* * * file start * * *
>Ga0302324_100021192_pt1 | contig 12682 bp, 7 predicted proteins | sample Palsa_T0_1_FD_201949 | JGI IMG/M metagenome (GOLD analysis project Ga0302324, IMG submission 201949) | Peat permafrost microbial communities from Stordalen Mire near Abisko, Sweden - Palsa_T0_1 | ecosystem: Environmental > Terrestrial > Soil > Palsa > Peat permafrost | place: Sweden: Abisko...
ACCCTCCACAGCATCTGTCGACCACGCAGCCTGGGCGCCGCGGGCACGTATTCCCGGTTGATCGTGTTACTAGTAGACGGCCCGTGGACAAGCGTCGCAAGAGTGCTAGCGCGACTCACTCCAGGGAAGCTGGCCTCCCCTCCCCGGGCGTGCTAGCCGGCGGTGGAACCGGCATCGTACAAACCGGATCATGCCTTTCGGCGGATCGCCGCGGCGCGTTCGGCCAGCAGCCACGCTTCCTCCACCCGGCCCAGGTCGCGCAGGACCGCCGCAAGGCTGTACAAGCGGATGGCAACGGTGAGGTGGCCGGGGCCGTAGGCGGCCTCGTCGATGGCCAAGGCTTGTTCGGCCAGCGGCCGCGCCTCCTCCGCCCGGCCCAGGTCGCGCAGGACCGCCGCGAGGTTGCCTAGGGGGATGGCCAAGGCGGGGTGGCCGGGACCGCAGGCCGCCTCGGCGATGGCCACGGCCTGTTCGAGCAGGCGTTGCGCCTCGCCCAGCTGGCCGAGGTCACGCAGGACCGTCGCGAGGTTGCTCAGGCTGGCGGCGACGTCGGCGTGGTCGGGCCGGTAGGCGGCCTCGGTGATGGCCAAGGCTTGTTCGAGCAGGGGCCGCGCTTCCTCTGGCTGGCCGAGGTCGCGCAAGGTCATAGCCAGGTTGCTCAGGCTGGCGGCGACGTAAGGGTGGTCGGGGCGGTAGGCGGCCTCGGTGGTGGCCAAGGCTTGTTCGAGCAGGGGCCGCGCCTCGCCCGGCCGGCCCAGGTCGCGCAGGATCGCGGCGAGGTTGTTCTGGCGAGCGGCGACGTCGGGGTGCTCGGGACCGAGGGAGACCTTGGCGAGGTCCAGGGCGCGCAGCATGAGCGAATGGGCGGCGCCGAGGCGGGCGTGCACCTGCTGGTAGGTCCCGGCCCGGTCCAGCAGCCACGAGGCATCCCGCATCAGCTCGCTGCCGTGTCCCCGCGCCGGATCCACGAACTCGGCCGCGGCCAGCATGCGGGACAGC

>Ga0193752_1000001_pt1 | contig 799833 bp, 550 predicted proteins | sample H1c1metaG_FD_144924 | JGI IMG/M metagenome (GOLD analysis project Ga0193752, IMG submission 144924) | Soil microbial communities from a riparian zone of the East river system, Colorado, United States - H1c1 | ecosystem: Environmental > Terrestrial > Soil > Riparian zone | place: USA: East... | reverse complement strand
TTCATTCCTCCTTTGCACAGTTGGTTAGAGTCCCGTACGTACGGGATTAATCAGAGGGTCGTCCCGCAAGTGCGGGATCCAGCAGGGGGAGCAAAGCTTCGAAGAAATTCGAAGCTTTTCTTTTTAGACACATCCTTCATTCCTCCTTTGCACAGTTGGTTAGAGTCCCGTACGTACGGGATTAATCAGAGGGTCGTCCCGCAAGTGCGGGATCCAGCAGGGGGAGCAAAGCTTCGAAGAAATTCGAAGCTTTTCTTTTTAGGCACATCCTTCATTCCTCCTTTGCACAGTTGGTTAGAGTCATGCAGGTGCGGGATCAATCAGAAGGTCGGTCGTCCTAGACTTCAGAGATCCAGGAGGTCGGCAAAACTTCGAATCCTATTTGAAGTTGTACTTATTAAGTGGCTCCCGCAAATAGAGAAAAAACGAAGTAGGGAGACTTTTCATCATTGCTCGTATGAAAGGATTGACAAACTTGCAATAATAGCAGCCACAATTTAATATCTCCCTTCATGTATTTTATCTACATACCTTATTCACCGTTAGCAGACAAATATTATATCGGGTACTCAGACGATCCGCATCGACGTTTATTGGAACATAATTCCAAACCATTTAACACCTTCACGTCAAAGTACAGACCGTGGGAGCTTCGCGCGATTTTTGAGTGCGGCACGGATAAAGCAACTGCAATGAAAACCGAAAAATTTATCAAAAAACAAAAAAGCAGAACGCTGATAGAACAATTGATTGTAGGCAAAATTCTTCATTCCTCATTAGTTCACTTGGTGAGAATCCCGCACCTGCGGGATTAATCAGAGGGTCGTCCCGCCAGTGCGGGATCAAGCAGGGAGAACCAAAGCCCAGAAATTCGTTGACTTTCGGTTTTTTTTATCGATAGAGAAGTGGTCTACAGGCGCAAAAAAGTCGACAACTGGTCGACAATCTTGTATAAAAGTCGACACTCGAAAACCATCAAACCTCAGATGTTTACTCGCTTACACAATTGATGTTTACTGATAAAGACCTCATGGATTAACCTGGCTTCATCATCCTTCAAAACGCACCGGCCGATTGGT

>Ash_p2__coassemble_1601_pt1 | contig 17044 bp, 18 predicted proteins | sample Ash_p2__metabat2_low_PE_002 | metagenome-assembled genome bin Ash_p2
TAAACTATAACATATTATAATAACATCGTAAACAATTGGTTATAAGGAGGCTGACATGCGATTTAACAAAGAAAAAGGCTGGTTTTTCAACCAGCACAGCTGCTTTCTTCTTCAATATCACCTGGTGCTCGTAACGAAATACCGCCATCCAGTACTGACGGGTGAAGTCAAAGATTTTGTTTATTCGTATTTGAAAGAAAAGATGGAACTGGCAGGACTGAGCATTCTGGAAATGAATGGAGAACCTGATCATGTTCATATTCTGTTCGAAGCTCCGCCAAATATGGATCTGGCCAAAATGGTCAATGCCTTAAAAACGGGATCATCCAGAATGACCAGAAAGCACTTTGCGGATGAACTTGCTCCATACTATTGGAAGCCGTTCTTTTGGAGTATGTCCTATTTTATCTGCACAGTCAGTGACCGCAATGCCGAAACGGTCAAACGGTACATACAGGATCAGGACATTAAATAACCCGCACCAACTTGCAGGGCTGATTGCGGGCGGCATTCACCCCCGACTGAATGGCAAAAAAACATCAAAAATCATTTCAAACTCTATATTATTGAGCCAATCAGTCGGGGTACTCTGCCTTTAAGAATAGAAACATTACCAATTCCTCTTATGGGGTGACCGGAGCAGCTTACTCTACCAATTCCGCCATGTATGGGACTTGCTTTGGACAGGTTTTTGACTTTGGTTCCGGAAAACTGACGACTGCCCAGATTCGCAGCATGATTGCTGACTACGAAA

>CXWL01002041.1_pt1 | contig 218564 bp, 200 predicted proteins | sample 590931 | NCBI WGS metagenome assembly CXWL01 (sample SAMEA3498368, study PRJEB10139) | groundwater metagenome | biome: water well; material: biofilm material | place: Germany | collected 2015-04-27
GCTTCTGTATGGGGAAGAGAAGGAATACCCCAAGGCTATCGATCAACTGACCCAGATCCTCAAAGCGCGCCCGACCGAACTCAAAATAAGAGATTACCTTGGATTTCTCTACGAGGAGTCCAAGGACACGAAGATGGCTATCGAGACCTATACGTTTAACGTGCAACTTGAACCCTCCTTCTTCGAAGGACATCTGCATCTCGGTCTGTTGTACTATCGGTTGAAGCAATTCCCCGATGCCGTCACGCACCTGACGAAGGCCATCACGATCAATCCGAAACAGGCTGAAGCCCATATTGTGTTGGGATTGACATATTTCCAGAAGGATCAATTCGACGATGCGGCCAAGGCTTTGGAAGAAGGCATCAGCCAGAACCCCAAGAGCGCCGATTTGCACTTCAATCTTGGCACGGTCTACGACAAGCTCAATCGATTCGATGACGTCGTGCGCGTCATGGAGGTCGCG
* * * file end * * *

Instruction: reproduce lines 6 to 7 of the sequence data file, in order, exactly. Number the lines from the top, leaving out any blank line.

TAAACTATAACATATTATAATAACATCGTAAACAATTGGTTATAAGGAGGCTGACATGCGATTTAACAAAGAAAAAGGCTGGTTTTTCAACCAGCACAGCTGCTTTCTTCTTCAATATCACCTGGTGCTCGTAACGAAATACCGCCATCCAGTACTGACGGGTGAAGTCAAAGATTTTGTTTATTCGTATTTGAAAGAAAAGATGGAACTGGCAGGACTGAGCATTCTGGAAATGAATGGAGAACCTGATCATGTTCATATTCTGTTCGAAGCTCCGCCAAATATGGATCTGGCCAAAATGGTCAATGCCTTAAAAACGGGATCATCCAGAATGACCAGAAAGCACTTTGCGGATGAACTTGCTCCATACTATTGGAAGCCGTTCTTTTGGAGTATGTCCTATTTTATCTGCACAGTCAGTGACCGCAATGCCGAAACGGTCAAACGGTACATACAGGATCAGGACATTAAATAACCCGCACCAACTTGCAGGGCTGATTGCGGGCGGCATTCACCCCCGACTGAATGGCAAAAAAACATCAAAAATCATTTCAAACTCTATATTATTGAGCCAATCAGTCGGGGTACTCTGCCTTTAAGAATAGAAACATTACCAATTCCTCTTATGGGGTGACCGGAGCAGCTTACTCTACCAATTCCGCCATGTATGGGACTTGCTTTGGACAGGTTTTTGACTTTGGTTCCGGAAAACTGACGACTGCCCAGATTCGCAGCATGATTGCTGACTACGAAA

>CXWL01002041.1_pt1 | contig 218564 bp, 200 predicted proteins | sample 590931 | NCBI WGS metagenome assembly CXWL01 (sample SAMEA3498368, study PRJEB10139) | groundwater metagenome | biome: water well; material: biofilm material | place: Germany | collected 2015-04-27